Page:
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Wan Chai Walks

Winnie Yeung and Rick Gangwani HK-magazine.com 10/10/2008 17:18
Wan Chai Walks - Sightseeing - Tour - Wan Chai


Travel back in time, get a taste of real Hong Kong or drink your way around the district with our three tailored tours. By Winnie Yeung and Rick Gangwani.



A Walk Through History
Despite the Urban Renewal Authority’s demolition projects, Wan Chai is still home to quite a few old architectural gems. The government has just spent six months identifying these spots as part of their plan to revitalize Wan Chai, but we’ve kept it simple and singled out the top sites.


Start your tour at the tenement houses at 72-74 Stone Nullah Lane (1). The one that stands out is the much-talked-about “Blue House,” built in 1920 out of wood and bricks and complete with Western-style balconies. While you’re there, visit the Wan Chai Livelihood Museum (more on p.27) then wander around on nearby Hing Wan Street, which has four buildings with Grade II historical value (numbers 2, 4, 6 and 8). Nearby 9 Kat On Street is a white building with a European façade and a pitch-black wooden staircase.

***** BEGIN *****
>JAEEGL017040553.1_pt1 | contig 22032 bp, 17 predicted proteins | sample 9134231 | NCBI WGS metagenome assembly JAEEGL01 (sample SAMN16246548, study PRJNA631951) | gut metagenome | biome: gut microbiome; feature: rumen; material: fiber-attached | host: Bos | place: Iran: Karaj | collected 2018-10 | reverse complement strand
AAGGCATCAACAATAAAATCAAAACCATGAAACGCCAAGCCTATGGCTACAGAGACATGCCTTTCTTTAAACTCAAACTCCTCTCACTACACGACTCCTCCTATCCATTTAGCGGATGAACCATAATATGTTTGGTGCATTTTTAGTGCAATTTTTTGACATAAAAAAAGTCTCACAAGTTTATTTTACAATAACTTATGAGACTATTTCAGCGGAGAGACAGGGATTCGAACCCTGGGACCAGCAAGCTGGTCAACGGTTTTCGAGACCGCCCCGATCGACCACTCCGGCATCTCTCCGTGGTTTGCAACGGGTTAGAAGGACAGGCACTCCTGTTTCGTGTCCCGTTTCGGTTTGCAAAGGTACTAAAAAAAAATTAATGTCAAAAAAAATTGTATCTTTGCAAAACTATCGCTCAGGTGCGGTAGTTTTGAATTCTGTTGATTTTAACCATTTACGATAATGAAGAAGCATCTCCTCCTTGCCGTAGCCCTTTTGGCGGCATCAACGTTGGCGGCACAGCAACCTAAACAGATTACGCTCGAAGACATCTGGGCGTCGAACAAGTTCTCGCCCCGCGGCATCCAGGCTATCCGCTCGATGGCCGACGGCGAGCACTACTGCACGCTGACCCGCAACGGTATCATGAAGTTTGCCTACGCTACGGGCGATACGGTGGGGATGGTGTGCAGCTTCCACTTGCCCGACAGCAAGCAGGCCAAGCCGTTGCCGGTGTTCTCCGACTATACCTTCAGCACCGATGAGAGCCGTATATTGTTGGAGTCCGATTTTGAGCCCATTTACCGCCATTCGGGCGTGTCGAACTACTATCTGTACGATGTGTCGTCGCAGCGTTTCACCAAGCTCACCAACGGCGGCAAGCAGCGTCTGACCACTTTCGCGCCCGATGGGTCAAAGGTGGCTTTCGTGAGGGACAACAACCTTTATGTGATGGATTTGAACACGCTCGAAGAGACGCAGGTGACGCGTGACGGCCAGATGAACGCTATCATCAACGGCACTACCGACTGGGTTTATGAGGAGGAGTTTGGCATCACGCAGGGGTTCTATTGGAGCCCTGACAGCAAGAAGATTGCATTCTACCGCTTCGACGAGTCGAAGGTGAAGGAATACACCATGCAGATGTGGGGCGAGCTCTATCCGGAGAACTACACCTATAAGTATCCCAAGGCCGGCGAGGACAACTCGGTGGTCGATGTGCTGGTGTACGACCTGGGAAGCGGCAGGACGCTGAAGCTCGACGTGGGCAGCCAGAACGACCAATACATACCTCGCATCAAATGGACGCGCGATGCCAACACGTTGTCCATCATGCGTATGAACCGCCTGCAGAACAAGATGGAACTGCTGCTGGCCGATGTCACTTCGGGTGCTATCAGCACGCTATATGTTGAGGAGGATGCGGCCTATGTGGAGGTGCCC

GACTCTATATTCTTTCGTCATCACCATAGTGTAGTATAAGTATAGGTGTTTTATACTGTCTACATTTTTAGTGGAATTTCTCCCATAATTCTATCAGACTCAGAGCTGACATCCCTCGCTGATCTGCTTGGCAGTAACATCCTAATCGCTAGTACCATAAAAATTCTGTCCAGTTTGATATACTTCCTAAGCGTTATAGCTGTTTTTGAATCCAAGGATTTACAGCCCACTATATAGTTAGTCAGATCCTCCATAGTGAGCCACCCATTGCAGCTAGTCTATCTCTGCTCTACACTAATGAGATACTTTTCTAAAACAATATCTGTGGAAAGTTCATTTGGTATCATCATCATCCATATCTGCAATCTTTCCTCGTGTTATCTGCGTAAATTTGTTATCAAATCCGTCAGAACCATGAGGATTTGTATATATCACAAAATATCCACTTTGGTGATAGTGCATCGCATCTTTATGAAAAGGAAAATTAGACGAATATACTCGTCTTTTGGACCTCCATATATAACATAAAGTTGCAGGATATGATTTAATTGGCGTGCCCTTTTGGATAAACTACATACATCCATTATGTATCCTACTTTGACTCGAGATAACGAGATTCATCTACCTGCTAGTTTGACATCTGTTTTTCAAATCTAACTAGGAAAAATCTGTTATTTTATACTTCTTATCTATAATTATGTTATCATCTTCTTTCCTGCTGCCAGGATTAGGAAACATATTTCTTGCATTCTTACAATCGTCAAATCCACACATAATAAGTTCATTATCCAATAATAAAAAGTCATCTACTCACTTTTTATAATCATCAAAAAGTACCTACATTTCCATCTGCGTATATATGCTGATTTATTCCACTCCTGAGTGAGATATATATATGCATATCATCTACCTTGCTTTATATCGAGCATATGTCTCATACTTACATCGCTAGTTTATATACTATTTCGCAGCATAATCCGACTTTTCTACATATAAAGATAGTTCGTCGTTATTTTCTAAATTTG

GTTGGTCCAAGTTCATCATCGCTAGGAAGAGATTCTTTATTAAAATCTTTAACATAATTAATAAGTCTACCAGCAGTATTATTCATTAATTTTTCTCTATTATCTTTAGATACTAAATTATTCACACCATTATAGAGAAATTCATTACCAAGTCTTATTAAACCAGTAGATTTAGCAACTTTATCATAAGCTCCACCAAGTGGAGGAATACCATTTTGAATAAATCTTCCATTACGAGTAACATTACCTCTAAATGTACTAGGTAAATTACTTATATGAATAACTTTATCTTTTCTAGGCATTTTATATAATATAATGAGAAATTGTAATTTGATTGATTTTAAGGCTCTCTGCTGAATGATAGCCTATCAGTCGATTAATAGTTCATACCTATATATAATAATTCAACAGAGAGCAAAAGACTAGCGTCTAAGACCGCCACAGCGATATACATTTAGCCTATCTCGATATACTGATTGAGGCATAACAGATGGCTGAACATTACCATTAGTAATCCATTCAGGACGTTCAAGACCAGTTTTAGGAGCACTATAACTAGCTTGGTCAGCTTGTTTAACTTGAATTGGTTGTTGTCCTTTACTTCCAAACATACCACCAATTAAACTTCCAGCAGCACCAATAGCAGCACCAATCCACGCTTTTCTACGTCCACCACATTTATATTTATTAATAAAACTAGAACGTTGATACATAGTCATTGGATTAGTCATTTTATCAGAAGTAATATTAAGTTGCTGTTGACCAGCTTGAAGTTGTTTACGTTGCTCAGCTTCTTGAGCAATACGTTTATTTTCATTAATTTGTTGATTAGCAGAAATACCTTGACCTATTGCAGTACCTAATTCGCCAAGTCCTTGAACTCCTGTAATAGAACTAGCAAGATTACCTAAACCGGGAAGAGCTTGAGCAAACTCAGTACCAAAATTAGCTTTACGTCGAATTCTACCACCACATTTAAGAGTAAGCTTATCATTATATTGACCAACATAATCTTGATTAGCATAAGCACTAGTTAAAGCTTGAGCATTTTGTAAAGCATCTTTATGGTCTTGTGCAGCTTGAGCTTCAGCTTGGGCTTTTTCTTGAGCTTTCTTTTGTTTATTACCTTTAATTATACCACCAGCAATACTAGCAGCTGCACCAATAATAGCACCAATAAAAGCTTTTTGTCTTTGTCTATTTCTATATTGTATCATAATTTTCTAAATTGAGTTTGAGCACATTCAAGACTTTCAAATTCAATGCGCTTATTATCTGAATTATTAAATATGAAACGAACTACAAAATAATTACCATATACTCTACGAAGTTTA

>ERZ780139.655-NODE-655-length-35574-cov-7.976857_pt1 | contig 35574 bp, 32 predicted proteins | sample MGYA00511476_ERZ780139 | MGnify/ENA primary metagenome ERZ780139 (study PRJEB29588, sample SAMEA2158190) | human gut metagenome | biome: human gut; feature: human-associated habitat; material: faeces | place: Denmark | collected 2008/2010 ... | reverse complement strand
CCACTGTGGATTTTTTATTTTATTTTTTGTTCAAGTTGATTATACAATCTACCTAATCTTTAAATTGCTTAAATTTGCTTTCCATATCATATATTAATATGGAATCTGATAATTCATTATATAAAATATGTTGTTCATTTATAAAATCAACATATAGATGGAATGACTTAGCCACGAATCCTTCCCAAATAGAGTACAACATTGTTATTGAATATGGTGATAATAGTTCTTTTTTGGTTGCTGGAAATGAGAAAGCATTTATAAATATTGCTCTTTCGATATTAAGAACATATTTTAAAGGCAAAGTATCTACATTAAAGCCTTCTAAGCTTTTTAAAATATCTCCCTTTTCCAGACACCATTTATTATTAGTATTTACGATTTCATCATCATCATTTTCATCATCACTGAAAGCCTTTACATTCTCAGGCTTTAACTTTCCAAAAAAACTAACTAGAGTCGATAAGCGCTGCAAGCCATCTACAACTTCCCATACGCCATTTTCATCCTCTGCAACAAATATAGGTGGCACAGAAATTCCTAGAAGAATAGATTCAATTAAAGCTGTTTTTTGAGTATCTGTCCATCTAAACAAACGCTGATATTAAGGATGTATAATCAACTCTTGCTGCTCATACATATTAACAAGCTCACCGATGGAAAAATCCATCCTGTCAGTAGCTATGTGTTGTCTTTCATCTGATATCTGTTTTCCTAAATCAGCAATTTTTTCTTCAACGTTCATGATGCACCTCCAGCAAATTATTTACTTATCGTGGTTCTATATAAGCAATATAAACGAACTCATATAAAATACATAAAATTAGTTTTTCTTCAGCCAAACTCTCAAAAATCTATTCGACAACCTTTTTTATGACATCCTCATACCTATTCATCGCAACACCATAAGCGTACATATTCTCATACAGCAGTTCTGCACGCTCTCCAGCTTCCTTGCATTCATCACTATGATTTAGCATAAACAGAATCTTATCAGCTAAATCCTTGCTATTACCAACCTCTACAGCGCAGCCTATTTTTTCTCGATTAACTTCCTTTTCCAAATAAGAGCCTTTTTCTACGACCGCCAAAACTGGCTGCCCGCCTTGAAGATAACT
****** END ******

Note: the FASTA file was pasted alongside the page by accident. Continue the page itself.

Next, head to Queen’s Road East and admire the now-vacant Wan Chai Market (2)—a classic Bauhaus-style wet market—before its facelift when the the windows will be sealed. Continuing west, you’ll find three preserved tenement buildings at numbers 186, 188 and 190 (3) with 19th century–style balconies that project to the edge of the road to form a covered sidewalk.


Across the street is Hung Shing Temple (4) at 129-131 Queen’s Rd. East, which was built before 1847. Walking up the adjacent stairs on Ship Street leads you to number 55, Nam Koo Terrace (5), an abandoned mansion and supposedly the city’s most haunted spot.

Too scared? Walk north on Ship Street to number 18, where a 70-year-old tenement building has been preserved and renovated into Yin Yang (6), 2866-0868, by restaurateur Margaret Xu Yuan.
Finish your tour by venturing further down to The Pawn (7) at 66 Johnston Rd., 2866-3444, a British restaurant in a former pawn shop that was among a row of four tenement buildings (the first built in 1888). It has been beautifully preserved in a redevelopment project.


Neighborhood Nibbles
Wan Chai is a fine example of an old neighborhood maintaining traces of our culinary history—you just need to know where to look.
Start your food tour at 130 Johnston Road. Lung Moon (1), 2573-4066, is a 60-year-old yum cha place with golden dragons and phoenixes on the wall, one of the last two charcoal ovens for barbecued meat in town (the other’s at Yung Kee) and best of all, traditional dim sum for regular customers who arrive as early as 6am.



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